Christmassy flower.

Last year around this time I held a rose of jericho in my hand; it felt dead, but strangely elastic. The friendly tour guide at Trausnitz Castle in Bavaria, the partly restored Wittelsbach kunstkammer collection that opened to the public in 2004, had us touch a specimen, no doubt trying to keep the children at bay. I remember thinking, what’s the point? After all she didn’t pour water on it to make it blossom.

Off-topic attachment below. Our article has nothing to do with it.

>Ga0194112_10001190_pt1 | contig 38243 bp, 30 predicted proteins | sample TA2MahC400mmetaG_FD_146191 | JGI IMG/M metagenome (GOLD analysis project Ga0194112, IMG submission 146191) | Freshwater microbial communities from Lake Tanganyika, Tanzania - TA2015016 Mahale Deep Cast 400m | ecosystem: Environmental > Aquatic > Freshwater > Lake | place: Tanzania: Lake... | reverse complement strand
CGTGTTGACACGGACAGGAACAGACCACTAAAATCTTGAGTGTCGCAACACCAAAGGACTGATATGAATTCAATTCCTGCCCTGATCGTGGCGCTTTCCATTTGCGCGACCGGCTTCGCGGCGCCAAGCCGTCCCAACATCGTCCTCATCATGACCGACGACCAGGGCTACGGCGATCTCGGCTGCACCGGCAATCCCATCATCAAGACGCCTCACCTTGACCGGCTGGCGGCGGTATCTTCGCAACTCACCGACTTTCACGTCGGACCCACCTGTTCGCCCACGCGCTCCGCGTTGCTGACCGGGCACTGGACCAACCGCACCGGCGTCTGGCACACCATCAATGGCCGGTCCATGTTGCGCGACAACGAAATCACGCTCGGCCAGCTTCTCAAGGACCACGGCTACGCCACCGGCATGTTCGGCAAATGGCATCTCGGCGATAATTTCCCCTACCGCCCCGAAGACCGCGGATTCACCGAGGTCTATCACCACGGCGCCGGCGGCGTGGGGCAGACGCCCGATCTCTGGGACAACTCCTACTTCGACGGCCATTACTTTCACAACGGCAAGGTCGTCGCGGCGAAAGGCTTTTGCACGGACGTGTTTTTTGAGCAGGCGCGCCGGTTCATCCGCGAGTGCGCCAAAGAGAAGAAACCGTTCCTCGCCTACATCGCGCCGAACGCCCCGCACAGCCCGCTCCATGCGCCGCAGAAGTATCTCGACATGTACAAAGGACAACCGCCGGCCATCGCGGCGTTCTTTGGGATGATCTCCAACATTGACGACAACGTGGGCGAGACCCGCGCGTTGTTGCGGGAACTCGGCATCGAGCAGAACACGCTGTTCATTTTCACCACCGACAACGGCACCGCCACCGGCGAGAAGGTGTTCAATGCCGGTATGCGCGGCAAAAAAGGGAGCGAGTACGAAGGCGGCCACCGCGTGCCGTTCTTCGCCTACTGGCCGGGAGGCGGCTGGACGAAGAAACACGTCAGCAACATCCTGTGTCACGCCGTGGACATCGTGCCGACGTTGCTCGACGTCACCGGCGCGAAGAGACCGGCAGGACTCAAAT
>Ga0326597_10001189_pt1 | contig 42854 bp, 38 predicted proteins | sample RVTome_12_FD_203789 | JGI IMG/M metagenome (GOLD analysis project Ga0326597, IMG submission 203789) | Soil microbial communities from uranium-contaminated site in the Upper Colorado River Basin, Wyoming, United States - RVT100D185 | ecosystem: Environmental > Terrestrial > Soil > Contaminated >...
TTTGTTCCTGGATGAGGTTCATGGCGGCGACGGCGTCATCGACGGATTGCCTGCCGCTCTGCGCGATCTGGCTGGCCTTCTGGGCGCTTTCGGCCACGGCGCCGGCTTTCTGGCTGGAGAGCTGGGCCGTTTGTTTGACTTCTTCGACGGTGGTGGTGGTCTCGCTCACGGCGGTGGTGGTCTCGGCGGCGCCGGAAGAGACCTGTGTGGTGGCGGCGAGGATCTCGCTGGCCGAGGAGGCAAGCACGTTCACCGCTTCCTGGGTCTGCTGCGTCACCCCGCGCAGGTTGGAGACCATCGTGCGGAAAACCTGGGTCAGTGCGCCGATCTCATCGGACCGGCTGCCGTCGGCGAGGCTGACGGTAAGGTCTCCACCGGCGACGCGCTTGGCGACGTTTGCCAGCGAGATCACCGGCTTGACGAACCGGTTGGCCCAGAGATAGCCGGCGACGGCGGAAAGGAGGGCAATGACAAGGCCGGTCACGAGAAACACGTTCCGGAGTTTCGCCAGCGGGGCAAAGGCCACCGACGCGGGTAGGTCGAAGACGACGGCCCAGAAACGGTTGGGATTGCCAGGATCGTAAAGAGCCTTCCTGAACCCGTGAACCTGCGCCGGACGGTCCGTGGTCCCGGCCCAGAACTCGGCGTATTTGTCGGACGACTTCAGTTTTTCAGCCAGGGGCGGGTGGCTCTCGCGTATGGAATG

rose of jerichoBut maybe the opportunity to handle the object is the reason why I still remember everything she told us about it: that it is an African desert plant brought to Europe by the Crusaders; that it opens its dead-looking branches and begins to blossom as soon as it is watered; that it was kept in cabinets of curiosities due to its magical, oracular powers (its failure to open symbolised a person’s imminent death); that, according to its Christian symbolism, it was believed to represent the opening of the womb at childbirth, and that it was therefore supposed to blossom only at Christmas.

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